China has been developing strategic, long-term infrastructure plans for over a decade. These plans include collaborative agreements involving finance to port and pipeline construction as well as partnerships with countries whose diverse interests and political ideologies range from the United Kingdom to Iran. Any pipeline project that increases supplies from Iran via Pakistan also increases access to Iraqi reserves and ultimately oil reserves throughout the Gulf Kingdoms via an overland rather than marine system.

China’s diversification strategy is, of course, based on an expectation that future domestic demand could outstrip import capacity as well as the export capacity of co-operating countries. Future key links will focus on improvements to coastal ports and pipeline systems such as the West-East Pipeline Project and a future link to Pakistan.

Pakistan represents the new icon of complex and interrelated geopolitical arrangements to secure long-term oil supplies. As part of its $12-billion commitment to an economic corridor extending from coastal Balochistan to the border in Gilgit, China would finance at Gwadar Port a $4-billion, 400,000 bpd refinery configured for Iranian crude. This investment reflects China’s desire to eliminate the “Malacca Dilemma” understood as the risk of having 83 per cent of its total crude imports pass through the strategically precarious sea lanes between the Malay Peninsula and Sumatra. Avoiding this route would reduce transport distance by 12,000 miles and costs by 25 per cent.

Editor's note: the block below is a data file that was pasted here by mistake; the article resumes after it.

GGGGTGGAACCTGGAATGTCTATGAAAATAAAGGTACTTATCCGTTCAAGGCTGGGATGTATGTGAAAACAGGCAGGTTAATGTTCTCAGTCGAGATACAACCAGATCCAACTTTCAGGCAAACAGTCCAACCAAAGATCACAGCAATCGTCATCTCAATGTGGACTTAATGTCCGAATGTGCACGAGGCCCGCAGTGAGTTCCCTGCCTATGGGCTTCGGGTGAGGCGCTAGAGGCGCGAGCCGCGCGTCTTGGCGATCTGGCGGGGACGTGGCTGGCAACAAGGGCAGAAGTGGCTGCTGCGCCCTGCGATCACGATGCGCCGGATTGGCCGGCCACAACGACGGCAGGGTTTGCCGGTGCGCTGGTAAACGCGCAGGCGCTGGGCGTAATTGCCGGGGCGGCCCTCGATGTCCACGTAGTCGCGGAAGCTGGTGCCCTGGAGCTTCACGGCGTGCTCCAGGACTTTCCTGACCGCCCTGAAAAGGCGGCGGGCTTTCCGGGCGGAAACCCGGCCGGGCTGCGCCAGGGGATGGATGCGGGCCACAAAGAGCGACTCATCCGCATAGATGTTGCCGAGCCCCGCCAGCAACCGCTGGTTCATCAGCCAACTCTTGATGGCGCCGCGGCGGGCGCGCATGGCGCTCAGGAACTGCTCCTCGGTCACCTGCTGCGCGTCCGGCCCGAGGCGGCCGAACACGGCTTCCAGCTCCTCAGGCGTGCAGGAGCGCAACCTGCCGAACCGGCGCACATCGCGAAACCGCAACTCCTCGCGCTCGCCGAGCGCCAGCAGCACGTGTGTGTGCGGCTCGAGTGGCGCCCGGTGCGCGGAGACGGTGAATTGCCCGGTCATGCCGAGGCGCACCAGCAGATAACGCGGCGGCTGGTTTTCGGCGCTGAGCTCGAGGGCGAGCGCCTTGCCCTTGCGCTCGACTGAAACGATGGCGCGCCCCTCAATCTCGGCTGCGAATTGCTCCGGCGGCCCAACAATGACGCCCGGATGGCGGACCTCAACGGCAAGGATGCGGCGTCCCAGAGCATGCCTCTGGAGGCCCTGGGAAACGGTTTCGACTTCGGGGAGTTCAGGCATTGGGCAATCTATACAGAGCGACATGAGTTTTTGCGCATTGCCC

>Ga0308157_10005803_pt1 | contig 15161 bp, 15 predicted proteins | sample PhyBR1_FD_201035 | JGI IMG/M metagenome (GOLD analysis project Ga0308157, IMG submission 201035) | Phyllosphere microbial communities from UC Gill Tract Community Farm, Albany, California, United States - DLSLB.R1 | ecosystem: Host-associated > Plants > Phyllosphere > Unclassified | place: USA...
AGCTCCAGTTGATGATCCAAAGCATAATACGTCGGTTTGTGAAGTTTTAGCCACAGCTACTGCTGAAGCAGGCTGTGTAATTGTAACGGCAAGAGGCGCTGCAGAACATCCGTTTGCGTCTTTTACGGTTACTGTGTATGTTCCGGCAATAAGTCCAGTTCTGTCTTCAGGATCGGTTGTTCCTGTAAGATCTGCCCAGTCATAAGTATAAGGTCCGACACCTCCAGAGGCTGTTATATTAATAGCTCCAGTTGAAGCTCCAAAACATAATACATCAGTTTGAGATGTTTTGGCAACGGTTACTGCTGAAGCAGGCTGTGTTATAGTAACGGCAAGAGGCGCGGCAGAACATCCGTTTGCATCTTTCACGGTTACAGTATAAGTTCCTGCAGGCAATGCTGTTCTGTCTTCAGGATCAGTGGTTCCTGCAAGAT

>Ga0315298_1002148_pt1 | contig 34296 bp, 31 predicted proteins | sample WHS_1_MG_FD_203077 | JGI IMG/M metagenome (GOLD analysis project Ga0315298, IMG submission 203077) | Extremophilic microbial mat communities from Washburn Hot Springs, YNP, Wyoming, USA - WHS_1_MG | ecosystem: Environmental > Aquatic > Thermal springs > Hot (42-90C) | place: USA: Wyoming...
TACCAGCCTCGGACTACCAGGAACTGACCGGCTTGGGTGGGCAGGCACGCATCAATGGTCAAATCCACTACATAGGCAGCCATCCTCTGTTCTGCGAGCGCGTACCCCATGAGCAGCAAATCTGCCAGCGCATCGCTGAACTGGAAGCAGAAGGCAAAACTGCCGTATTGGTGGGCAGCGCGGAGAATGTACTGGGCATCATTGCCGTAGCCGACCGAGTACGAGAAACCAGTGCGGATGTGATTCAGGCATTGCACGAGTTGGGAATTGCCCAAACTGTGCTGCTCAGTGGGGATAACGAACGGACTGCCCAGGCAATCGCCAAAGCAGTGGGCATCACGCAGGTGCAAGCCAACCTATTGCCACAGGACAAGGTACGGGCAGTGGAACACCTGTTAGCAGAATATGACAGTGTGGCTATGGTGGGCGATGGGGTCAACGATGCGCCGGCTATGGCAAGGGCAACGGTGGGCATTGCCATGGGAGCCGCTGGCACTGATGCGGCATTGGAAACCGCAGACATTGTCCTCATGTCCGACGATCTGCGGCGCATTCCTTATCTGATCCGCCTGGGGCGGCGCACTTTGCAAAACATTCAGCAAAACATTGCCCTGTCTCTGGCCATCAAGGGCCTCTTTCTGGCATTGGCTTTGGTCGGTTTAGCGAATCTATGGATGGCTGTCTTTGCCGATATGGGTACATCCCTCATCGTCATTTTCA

In the future China will also have a stake in the Turkmenistan-Afghanistan-Pakistan-India Pipeline (TAPI) project that could start operating by 2015. Strategically, this system could be extended to China, further enhancing access to regional supplies.

The unsettling upshot: China may eventually need our oil less than our petroleum industry needs China. In the end, it’s all about timing and political self-interest. Vladimir Putin has said, “China is our reliable friend,” in an interview before a conference in Shanghai. “To expand co-operation with China is undoubtedly Russia’s diplomatic priority.”

The enormity and significance of the Russia-China energy deals should force Canadian stakeholders to face up to the new, jarring reality: Be ready to respond quickly when the customer knocks or lose out to flexible, price-cutting rivals. As they build out their trade and diplomatic relationships, Russia’s and China’s growing community of interests is a hallmark of the energy realpolitik of the 21st century. It is unlikely we are witnessing a temporary or accidental marriage. This is particularly unlikely on the energy front, where the world’s largest net energy exporter is matched with the second largest net energy importer with which it incidentally shares a 4,300-kilometer border.